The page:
A shoemaker’s children go barefoot

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discontinued Burda pattern 2713 Just for the record, before I start, I don’t make men’s clothes. Ever. Well, not usually. However, having heard my husband complain for the umpteenth time that he couldn’t find durable, good-quality trousers for everyday use, I rashly offered to make him a pair. Actually, he found some ‘ideal’ heavy-weight brushed cotton twill fabric, while I was fabric shopping for myself in London’s Berwick Street, and asked me if I would make him a couple of pairs. That was over three years ago, hence the proverb.

The pattern I’m using is an old one, Burda 2713, now discontinued. I’d made him a pair of shorts from the same pattern, years ago, and they still fit him well. I made a couple of modifications to the trouser pattern. I couldn’t, for instance, see John wanting a seam across the upper part of the leg, and hidden snap fasteners seemed, to me, smarter than button closures on the cargo pocket flaps.

Trouser cargo pocket detailThe key things with men’s clothes, I think, are accurate stitching and crisp, well-pressed, details. Of course, you could say that about any dressmaking project, but since most men’s clothes don’t lend themselves to frills, fullness, or busy prints, there are less opportunities to hide small errors! I therefore took great care to mark fold lines, stitching lines and balance points, using a combination of carbon tracing paper and scissor snips. There isn’t much difference between the right and wrong side of this fabric either (the wrong side was identifiable most easily by feel and a slight inconsistency in the dye), so I put a tailor’s chalk mark on the wrong side of each pattern piece.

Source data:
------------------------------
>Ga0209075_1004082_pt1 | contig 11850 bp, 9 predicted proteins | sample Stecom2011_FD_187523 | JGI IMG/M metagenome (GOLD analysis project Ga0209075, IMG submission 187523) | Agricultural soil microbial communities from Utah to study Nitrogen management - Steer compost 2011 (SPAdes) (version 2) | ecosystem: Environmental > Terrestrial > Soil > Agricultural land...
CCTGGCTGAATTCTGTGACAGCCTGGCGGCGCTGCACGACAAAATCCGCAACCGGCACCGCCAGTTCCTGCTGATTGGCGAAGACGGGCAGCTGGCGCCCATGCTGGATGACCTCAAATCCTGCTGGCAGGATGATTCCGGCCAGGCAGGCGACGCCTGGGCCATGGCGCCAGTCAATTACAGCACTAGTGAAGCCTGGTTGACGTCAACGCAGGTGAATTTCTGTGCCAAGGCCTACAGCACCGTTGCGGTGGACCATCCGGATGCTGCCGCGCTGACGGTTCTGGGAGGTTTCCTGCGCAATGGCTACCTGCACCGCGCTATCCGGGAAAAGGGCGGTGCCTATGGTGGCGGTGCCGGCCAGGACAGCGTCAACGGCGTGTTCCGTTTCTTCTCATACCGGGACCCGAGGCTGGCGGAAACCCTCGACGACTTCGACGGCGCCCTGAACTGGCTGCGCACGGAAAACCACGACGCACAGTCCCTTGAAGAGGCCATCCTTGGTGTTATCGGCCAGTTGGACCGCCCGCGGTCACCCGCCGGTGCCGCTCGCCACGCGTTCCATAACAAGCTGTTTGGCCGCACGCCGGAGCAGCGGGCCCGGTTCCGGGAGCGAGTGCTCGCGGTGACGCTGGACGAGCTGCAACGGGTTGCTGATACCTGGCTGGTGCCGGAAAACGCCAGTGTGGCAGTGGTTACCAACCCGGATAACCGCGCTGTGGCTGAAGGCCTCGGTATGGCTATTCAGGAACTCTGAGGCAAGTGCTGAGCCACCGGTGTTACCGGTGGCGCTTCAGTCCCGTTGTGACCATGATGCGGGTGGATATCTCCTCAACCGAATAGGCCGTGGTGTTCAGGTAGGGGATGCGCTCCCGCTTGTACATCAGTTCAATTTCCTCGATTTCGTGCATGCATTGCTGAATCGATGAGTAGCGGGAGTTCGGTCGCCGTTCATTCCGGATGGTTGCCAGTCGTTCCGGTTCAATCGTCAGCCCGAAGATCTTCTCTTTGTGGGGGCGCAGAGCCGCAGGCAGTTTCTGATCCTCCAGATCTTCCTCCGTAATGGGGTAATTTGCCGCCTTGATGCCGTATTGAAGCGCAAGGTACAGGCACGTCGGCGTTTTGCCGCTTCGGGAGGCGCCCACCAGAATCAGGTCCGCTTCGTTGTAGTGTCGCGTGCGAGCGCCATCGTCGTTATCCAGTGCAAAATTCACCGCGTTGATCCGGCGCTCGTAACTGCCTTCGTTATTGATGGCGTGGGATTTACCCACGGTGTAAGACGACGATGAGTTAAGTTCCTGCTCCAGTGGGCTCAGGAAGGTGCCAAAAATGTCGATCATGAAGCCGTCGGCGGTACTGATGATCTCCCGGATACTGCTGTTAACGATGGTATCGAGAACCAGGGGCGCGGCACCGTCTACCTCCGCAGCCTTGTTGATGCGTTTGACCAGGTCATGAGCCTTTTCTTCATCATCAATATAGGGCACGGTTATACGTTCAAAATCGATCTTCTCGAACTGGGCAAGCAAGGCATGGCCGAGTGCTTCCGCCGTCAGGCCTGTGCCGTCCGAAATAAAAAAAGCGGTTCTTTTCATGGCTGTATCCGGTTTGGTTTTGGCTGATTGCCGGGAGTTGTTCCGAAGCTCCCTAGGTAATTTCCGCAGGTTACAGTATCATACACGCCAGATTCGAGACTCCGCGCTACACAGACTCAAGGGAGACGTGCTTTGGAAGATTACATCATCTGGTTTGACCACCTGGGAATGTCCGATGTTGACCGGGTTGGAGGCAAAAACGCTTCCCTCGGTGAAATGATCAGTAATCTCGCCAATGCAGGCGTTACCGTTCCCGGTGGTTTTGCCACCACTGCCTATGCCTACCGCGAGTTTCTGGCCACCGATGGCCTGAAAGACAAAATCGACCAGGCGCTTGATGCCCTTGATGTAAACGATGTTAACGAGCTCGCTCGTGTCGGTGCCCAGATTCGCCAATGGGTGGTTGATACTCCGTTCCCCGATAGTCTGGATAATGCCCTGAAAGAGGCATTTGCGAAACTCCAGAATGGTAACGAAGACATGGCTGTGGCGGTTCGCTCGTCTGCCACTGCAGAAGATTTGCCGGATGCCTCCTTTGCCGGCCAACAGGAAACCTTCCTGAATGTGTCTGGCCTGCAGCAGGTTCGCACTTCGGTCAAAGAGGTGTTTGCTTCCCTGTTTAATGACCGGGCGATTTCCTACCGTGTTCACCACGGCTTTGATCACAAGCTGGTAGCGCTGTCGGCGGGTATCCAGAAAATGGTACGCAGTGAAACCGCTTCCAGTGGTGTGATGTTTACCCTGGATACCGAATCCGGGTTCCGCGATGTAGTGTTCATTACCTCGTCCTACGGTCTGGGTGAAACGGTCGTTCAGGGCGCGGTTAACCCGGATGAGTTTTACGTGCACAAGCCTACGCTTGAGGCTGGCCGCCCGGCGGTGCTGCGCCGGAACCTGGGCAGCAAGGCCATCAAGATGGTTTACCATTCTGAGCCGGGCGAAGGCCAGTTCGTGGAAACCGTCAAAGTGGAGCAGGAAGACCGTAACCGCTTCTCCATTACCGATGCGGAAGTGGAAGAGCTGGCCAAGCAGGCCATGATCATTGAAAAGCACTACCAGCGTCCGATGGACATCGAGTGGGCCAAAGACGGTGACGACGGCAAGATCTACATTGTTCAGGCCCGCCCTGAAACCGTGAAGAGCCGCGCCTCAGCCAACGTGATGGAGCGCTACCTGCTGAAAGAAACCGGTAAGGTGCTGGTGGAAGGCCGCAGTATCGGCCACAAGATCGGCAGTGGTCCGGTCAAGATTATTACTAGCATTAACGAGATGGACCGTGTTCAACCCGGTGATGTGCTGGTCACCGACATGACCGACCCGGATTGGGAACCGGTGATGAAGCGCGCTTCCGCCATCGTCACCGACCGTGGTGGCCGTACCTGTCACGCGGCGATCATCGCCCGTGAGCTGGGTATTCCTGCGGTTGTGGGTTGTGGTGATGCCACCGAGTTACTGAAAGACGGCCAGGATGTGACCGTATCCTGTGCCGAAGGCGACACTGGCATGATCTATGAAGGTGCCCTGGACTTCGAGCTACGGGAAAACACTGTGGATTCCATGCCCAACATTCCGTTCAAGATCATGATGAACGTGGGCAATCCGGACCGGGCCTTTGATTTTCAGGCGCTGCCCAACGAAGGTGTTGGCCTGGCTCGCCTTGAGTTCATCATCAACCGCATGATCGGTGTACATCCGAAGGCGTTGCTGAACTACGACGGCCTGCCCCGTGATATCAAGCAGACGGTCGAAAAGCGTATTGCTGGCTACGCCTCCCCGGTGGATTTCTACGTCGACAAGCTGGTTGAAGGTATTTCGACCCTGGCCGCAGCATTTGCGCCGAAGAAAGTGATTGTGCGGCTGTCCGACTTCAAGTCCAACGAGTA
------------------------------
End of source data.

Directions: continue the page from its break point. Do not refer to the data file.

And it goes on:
Trouser fly zipper detailThis fabric is tough and I was glad of my Pfaff sewing machine’s semi-industrial motor. With a 90/14 jeans needle, it coped easily with multiple layers. The most important design detail on most trousers is the pockets and it’s essential to make sure the rows of top-stitching are parallel and the corners are crisp and square. You need an edge tool of some sort. I enjoy using my hand-made wooden point turner and mini clapper tool from Julia Stern Designs.

As you might expect, I’ve used a metal zip for the fly closure. The top stitching could be a challenge, though it’s surprisingly easily achieved by hand rotation of the wheel to place the needle carefully into the gap between the zipper teeth. I teach fly zip closures in the second of my Skills Development classes for non-beginner dressmakers, but – for those who are unable to get to those – I may use John’s promised second pair of trousers as the basis for a video tutorial.

Finished cargo pocket trousersFor the earlier shorts, I used the same buttons on the pockets and waistband but, since I hadn’t used buttons on the pocket this time, I used a bronze jeans button. The instructions tell me to hammer the tack gently into the button but, this really only works if you use a heavy hammer. If at all possible, it’s best to give the tack a good, square whack to secure it in place first time. If you don’t you’ll risk bending the head of the tack, which could allow it to slip through the hole in the fabric.

I finished off the hem and attached the belt loops and the trousers were done. John looks pleased with them, don’t you think?

2 thoughts on “A shoemaker’s children go barefoot

  1. Very nice Bridget, really professional looking

    1. Thank you, Leonie. That’s the aim!

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